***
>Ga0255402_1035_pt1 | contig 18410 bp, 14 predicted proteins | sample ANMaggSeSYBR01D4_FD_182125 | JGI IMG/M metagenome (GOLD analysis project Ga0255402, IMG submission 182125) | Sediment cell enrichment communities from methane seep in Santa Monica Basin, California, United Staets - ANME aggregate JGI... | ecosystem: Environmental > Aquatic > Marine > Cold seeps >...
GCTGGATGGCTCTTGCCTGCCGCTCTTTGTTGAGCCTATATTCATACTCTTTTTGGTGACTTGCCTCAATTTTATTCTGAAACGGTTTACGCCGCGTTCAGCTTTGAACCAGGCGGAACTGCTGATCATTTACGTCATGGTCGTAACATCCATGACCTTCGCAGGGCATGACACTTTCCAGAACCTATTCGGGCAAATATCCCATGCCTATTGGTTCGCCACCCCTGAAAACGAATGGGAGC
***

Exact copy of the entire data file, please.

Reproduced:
>Ga0255402_1035_pt1 | contig 18410 bp, 14 predicted proteins | sample ANMaggSeSYBR01D4_FD_182125 | JGI IMG/M metagenome (GOLD analysis project Ga0255402, IMG submission 182125) | Sediment cell enrichment communities from methane seep in Santa Monica Basin, California, United Staets - ANME aggregate JGI... | ecosystem: Environmental > Aquatic > Marine > Cold seeps >...
GCTGGATGGCTCTTGCCTGCCGCTCTTTGTTGAGCCTATATTCATACTCTTTTTGGTGACTTGCCTCAATTTTATTCTGAAACGGTTTACGCCGCGTTCAGCTTTGAACCAGGCGGAACTGCTGATCATTTACGTCATGGTCGTAACATCCATGACCTTCGCAGGGCATGACACTTTCCAGAACCTATTCGGGCAAATATCCCATGCCTATTGGTTCGCCACCCCTGAAAACGAATGGGAGC